Tower Heist, the new action-comedy from recently resigned Oscar producer Brett Ratner, tells the implausible tale of a recently fired hotel manager (Ben Stiller) who rounds up a merry band of gentleman to rip off the Wall Street yuppie that robbed them of their pensions.
The amount of their pensions is never revealed, but Stiller and his crew (which include a confused Matthew Broderick, a stereotyped Michael Peña, a flip-floppy Casey Affleck and a look-I’m-doing-real-movies-again Eddie Murphy) plan to boost $20 million from Arthur Shaw (Alan Alda). No small feat for these amateur Robin Hoods.
To be brief, Tower Heist goes exactly where you think it’s going to go, it offers cheap laughs right where you suspect them to be offered, and it ends exactly how you think it’s going to end. It’s a phoned-in, doing-it-for-the-dough action flick. But there are far bigger problems at stake here.
In his recent essay detailing why he gave A Very Harold & Kumar 3D Christmas a grade A, Entertainment Weekly’s Owen Gleiberman said that there are, basically, two ways to grade a film: as its own, or on a curve.
Commenting on the curve method, Gleiberman said, “there’s a slippery slope to the judge-every-movie-within-its-genre argument. It can become an excuse for hype, for saying of more or less every film: It is what it is. (Yes, but what if what it is is crap?)”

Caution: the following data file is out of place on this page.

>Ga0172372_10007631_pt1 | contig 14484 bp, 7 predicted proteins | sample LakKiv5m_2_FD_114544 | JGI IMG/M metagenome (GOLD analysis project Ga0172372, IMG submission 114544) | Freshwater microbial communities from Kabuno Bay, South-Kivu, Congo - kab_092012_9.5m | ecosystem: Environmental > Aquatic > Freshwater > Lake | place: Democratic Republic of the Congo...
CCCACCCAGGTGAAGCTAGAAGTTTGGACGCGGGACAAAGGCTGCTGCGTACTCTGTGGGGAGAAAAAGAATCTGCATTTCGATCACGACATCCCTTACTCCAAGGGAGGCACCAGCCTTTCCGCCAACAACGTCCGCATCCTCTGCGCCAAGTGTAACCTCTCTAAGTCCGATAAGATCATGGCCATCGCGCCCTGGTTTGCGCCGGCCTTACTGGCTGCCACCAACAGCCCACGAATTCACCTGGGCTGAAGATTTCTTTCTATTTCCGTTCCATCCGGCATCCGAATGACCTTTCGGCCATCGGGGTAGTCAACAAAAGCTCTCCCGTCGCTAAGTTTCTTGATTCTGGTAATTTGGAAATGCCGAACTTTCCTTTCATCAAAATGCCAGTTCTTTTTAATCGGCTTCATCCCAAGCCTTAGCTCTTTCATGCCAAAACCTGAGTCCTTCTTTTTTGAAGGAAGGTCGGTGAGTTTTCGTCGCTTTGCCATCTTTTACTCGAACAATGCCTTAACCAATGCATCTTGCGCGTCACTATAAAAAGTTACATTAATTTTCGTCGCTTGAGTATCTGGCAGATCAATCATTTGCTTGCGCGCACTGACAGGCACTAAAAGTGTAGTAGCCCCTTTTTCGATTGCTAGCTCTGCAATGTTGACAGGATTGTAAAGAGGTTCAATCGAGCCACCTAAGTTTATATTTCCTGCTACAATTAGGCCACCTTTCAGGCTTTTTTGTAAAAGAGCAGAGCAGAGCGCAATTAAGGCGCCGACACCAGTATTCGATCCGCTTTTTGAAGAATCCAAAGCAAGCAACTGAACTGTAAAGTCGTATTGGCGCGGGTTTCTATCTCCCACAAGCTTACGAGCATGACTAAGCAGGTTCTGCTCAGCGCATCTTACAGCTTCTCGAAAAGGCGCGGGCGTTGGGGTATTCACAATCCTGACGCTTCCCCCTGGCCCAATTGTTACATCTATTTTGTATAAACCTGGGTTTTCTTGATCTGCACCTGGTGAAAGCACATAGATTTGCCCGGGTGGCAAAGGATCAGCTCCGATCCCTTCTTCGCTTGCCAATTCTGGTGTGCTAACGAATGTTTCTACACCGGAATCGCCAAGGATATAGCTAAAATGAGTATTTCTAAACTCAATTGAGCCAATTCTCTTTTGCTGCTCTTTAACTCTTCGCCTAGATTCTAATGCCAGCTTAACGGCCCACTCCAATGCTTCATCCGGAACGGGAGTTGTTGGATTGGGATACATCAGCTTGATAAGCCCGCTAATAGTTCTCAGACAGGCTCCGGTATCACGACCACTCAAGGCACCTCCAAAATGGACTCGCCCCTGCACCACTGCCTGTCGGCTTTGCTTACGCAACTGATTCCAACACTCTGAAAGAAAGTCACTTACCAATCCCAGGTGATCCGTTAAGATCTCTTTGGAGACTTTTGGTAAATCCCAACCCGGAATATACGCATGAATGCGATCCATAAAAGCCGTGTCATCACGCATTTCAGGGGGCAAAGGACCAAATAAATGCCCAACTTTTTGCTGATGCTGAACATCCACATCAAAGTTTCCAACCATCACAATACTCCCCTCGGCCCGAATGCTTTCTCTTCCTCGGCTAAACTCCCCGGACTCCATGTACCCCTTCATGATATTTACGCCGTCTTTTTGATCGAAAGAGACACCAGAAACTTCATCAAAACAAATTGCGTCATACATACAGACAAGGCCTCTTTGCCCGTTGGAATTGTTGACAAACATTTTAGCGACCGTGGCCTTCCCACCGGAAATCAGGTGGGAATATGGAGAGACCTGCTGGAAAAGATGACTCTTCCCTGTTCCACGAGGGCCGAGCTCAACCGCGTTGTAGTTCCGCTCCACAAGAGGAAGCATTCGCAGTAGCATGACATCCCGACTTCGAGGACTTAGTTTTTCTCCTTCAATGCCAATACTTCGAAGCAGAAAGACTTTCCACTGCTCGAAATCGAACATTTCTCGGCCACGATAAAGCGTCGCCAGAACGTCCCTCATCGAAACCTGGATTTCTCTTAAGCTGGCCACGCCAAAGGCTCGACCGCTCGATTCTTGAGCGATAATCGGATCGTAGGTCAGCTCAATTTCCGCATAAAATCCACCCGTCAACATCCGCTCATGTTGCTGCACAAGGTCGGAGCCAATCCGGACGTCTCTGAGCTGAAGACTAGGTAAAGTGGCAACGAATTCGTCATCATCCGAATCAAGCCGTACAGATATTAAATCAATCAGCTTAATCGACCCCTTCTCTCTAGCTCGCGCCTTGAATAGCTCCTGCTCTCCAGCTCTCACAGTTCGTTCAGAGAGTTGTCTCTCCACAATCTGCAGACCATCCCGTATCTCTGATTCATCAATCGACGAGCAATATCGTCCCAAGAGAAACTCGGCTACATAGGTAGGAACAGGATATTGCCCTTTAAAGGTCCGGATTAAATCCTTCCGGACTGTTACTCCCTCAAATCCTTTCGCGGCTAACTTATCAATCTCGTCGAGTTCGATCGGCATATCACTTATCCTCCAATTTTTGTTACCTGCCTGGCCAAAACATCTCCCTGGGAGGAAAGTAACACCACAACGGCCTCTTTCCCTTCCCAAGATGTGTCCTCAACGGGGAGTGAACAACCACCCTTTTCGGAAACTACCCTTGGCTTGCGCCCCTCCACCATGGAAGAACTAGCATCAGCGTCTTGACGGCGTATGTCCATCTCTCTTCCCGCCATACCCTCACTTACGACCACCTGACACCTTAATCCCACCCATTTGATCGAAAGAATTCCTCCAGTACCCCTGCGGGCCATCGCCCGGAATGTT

And that’s the exact point I’m trying to make here. (For the record, I have not agreed with the critical choices that Mr. Gleiberman or his magazine has made in the past several years. He often tends to praise movies I consider garbage. This essay, however, is the best thing he’s written in years.) Why should I (or anyone) simply give Tower Heist an is-what-it-is pass? The movie is indeed utter crap, so why dumb it down and make it seem more presentable when it’s anything but?
In short, I simply do not understand why the majority of contemporary action-comedies feel the need to suspend all sense of logic. This disregard of life’s most basic principles – physics, mathematics, coherent plot structure – isn’t usually prevalent from the onset, it only takes hold when it’s convenient for the story.
In the case of Tower Heist, it’s gently moving a ceiling panel in an elevator up with your hand, then five minutes later, resting a 2,000-pound Ferrari on top of that elevator. It’s hiding that same Ferrari in a giant, rooftop pool, but not showing how the car gets out. Or giving dozens of middle-class, hard working Americans a slab of gold, and actually thinking they’d know how to monetize it.
Beyond these oh-it’s-okay-because-we’re-making-an-action-movie plot holes, Tower Heist is filled with coincidental actions of convenience that make the titular theft actual feasible. The kind of thing where if half of the hotel staff wasn’t watching the Snoopy balloon pass during the Macy's Day Parade, or the entire security team wasn’t staring at a French Playboy, then the thieves would’ve never made it past the lobby.
Some may say I’m being too hard on a throwaway action film. But more and more, I’m seeing the it is what it is argument in reviews (especially those of mainstream critics). I do not understand why crap films get a pass (and critical respect) simply because they are widely acknowledged as crap.
Tower Heist, like every other film, certainly is what it is. But that doesn’t mean I have to critique it that way. D-